After three years of negotiations, Uruguay finally signed an agreement with the United Nations which extends Uruguay’s continental shelf from 200 to 350 nautical miles.
The additional 150 nautical miles of underwater land opens up the possibility for Uruguay to move forward with offshore drilling activities on an additional 80,500 square kilometers of underwater territory.
According to the UN Convention on the Law of the Sea, every nation has a continental shelf extending a maximum of 200 nautical miles from the nation’s coastline, so the agreement makes Uruguay the first country in Latin America to have clearly defined the true external boundary of its continental shelf.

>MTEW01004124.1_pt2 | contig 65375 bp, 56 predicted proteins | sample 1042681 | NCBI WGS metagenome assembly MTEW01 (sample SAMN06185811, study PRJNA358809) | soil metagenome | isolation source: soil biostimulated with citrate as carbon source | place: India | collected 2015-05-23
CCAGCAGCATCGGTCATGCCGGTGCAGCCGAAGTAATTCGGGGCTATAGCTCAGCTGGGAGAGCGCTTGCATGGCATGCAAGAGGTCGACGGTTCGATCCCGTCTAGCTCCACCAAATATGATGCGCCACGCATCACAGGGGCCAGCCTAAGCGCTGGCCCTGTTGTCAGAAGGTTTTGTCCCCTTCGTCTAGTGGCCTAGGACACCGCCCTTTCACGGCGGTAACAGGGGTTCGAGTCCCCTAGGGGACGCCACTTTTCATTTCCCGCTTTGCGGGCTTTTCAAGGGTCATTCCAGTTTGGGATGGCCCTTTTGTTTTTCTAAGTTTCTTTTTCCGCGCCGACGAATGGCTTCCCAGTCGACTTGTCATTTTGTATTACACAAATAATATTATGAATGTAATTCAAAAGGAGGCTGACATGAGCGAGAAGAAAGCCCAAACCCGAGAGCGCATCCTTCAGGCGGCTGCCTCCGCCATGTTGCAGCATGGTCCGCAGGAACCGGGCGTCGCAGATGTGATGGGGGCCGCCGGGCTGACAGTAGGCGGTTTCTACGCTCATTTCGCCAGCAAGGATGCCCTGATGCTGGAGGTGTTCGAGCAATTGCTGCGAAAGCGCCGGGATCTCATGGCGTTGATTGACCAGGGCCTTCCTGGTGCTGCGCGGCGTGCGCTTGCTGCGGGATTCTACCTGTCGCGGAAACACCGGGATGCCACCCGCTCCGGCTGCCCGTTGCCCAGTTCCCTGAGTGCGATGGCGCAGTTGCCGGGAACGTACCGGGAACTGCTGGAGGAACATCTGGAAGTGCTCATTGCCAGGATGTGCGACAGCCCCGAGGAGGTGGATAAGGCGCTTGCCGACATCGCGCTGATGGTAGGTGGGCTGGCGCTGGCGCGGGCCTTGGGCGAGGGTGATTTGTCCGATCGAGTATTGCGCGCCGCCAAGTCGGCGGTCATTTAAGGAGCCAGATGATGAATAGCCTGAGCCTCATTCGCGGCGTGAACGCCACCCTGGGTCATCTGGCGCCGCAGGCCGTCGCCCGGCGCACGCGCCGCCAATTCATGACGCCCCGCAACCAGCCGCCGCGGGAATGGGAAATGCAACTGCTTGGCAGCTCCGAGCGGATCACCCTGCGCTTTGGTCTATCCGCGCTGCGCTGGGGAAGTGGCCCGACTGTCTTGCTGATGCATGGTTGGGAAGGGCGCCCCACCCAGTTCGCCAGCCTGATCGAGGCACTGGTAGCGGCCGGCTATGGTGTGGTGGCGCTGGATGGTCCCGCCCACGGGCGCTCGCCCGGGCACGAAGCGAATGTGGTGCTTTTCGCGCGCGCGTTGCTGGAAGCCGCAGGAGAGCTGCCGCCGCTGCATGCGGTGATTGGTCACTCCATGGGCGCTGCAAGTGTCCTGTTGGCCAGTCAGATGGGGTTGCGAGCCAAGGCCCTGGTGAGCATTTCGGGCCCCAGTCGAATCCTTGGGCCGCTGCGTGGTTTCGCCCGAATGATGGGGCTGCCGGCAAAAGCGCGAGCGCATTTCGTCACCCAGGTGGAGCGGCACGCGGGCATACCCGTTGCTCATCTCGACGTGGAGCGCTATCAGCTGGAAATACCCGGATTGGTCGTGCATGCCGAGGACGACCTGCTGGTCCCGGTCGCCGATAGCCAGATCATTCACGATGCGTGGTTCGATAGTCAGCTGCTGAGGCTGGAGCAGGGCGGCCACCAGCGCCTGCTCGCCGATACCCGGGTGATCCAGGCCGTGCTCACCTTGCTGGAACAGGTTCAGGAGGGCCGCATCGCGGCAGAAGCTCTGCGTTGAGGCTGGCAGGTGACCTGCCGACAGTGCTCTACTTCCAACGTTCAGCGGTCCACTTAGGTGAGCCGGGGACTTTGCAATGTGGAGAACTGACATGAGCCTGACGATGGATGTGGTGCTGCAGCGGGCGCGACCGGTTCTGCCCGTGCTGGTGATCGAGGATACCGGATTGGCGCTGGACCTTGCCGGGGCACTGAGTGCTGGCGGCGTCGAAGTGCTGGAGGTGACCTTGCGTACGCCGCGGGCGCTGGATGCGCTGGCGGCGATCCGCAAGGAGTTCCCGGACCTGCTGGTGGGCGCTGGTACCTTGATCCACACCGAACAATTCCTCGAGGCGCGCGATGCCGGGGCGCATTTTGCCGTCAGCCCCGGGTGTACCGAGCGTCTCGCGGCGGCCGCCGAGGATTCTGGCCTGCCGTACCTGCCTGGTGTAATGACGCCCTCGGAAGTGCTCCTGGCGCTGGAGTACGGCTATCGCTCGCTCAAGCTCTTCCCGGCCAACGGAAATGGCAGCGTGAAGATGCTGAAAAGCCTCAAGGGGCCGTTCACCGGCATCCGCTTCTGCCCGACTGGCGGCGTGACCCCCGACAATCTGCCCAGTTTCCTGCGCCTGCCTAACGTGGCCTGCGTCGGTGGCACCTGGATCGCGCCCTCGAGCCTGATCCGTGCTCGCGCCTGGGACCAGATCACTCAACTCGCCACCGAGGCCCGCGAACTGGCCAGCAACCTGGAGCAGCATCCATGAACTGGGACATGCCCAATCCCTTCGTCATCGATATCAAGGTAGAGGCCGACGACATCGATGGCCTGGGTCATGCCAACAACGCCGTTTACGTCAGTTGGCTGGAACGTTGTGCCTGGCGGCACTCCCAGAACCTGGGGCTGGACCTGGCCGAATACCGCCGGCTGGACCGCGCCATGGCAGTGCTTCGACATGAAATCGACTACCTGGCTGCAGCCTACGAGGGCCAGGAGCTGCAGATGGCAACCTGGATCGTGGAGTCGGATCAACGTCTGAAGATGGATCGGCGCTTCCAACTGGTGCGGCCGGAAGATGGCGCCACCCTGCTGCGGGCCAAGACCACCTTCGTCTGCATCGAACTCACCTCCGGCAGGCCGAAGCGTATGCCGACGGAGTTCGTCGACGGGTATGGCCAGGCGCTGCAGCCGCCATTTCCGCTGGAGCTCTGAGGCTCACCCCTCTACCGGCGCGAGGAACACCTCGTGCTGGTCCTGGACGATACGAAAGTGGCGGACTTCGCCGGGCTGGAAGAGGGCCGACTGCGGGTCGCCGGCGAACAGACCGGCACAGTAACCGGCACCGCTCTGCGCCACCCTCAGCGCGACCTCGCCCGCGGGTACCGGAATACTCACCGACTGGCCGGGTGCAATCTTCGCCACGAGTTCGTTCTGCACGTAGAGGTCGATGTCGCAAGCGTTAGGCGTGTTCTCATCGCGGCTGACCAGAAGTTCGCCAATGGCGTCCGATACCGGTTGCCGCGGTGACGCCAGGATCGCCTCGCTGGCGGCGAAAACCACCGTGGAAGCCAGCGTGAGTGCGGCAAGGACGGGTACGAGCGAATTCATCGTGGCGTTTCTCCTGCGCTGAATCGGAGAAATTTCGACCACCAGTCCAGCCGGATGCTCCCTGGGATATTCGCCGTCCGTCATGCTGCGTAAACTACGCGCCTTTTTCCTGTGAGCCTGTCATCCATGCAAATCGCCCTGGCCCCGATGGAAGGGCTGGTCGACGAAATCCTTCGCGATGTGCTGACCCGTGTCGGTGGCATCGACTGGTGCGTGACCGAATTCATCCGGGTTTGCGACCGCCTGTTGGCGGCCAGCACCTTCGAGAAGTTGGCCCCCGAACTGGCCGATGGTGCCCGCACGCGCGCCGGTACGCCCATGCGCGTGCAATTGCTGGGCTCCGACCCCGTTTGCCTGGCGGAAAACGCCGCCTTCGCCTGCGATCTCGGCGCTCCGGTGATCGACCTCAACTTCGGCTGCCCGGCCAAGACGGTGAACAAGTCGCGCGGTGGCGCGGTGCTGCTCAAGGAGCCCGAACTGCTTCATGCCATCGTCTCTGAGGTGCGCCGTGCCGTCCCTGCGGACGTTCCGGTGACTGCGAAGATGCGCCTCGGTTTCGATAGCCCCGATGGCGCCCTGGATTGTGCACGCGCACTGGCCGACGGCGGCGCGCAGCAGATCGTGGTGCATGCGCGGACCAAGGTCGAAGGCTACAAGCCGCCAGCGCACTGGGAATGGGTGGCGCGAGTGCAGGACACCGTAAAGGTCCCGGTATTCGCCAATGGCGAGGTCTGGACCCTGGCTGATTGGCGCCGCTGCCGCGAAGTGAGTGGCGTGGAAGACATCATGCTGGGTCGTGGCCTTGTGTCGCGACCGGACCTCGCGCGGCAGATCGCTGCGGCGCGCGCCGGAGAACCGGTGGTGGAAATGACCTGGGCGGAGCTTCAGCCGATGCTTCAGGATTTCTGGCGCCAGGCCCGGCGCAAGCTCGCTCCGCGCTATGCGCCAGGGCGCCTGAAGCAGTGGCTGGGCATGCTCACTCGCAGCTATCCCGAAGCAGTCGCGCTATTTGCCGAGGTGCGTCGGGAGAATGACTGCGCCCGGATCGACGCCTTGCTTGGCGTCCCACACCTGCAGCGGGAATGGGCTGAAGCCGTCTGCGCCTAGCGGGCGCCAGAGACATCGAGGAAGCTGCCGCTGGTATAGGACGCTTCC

“It opens up the possibility to extract more resources for the country,” said Uruguay Chancellor Luis Almagro whose country first opened the bid process for half of the country’s offshore blocks in 2012 to companies like Petrobras, Galp, YPF, BP and BG (UK), Total (France) and Tullow Oil (Ireland).
Through a combination of conventional and renewable sources like solar, wind and biomass, Uruguay has previously announced an ambitious goal of becoming a net exporter of energy by 2016. (Full Story in Spanish)
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